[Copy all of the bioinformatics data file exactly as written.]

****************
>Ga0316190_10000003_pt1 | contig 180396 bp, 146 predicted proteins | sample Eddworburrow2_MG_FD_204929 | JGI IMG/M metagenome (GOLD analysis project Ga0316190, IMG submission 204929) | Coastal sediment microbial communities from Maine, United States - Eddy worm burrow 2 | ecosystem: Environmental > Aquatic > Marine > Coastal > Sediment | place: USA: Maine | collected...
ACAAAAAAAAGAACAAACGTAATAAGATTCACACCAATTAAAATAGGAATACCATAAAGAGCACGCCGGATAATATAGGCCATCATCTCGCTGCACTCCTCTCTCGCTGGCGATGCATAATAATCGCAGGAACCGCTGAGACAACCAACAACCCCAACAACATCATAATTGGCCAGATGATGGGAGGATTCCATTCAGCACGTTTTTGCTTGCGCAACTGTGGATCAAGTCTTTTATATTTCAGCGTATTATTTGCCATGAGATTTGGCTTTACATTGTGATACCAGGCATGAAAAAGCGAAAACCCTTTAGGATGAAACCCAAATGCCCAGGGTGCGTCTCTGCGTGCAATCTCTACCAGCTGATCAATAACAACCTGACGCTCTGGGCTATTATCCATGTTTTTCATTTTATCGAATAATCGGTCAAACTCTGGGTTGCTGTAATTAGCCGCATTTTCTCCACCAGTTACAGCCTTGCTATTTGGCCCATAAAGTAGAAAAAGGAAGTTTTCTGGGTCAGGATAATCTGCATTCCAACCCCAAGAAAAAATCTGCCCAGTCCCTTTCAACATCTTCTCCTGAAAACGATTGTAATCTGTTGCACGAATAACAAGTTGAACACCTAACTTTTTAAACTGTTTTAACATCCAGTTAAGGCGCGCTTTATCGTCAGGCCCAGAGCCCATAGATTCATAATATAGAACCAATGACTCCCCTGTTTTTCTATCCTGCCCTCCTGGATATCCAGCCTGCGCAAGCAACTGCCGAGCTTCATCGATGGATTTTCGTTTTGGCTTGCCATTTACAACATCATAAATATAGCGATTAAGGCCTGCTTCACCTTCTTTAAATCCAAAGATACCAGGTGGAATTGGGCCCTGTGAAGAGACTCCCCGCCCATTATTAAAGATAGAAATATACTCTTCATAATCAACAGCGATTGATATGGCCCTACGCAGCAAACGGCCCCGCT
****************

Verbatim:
>Ga0316190_10000003_pt1 | contig 180396 bp, 146 predicted proteins | sample Eddworburrow2_MG_FD_204929 | JGI IMG/M metagenome (GOLD analysis project Ga0316190, IMG submission 204929) | Coastal sediment microbial communities from Maine, United States - Eddy worm burrow 2 | ecosystem: Environmental > Aquatic > Marine > Coastal > Sediment | place: USA: Maine | collected...
ACAAAAAAAAGAACAAACGTAATAAGATTCACACCAATTAAAATAGGAATACCATAAAGAGCACGCCGGATAATATAGGCCATCATCTCGCTGCACTCCTCTCTCGCTGGCGATGCATAATAATCGCAGGAACCGCTGAGACAACCAACAACCCCAACAACATCATAATTGGCCAGATGATGGGAGGATTCCATTCAGCACGTTTTTGCTTGCGCAACTGTGGATCAAGTCTTTTATATTTCAGCGTATTATTTGCCATGAGATTTGGCTTTACATTGTGATACCAGGCATGAAAAAGCGAAAACCCTTTAGGATGAAACCCAAATGCCCAGGGTGCGTCTCTGCGTGCAATCTCTACCAGCTGATCAATAACAACCTGACGCTCTGGGCTATTATCCATGTTTTTCATTTTATCGAATAATCGGTCAAACTCTGGGTTGCTGTAATTAGCCGCATTTTCTCCACCAGTTACAGCCTTGCTATTTGGCCCATAAAGTAGAAAAAGGAAGTTTTCTGGGTCAGGATAATCTGCATTCCAACCCCAAGAAAAAATCTGCCCAGTCCCTTTCAACATCTTCTCCTGAAAACGATTGTAATCTGTTGCACGAATAACAAGTTGAACACCTAACTTTTTAAACTGTTTTAACATCCAGTTAAGGCGCGCTTTATCGTCAGGCCCAGAGCCCATAGATTCATAATATAGAACCAATGACTCCCCTGTTTTTCTATCCTGCCCTCCTGGATATCCAGCCTGCGCAAGCAACTGCCGAGCTTCATCGATGGATTTTCGTTTTGGCTTGCCATTTACAACATCATAAATATAGCGATTAAGGCCTGCTTCACCTTCTTTAAATCCAAAGATACCAGGTGGAATTGGGCCCTGTGAAGAGACTCCCCGCCCATTATTAAAGATAGAAATATACTCTTCATAATCAACAGCGATTGATATGGCCCTACGCAGCAAACGGCCCCGCT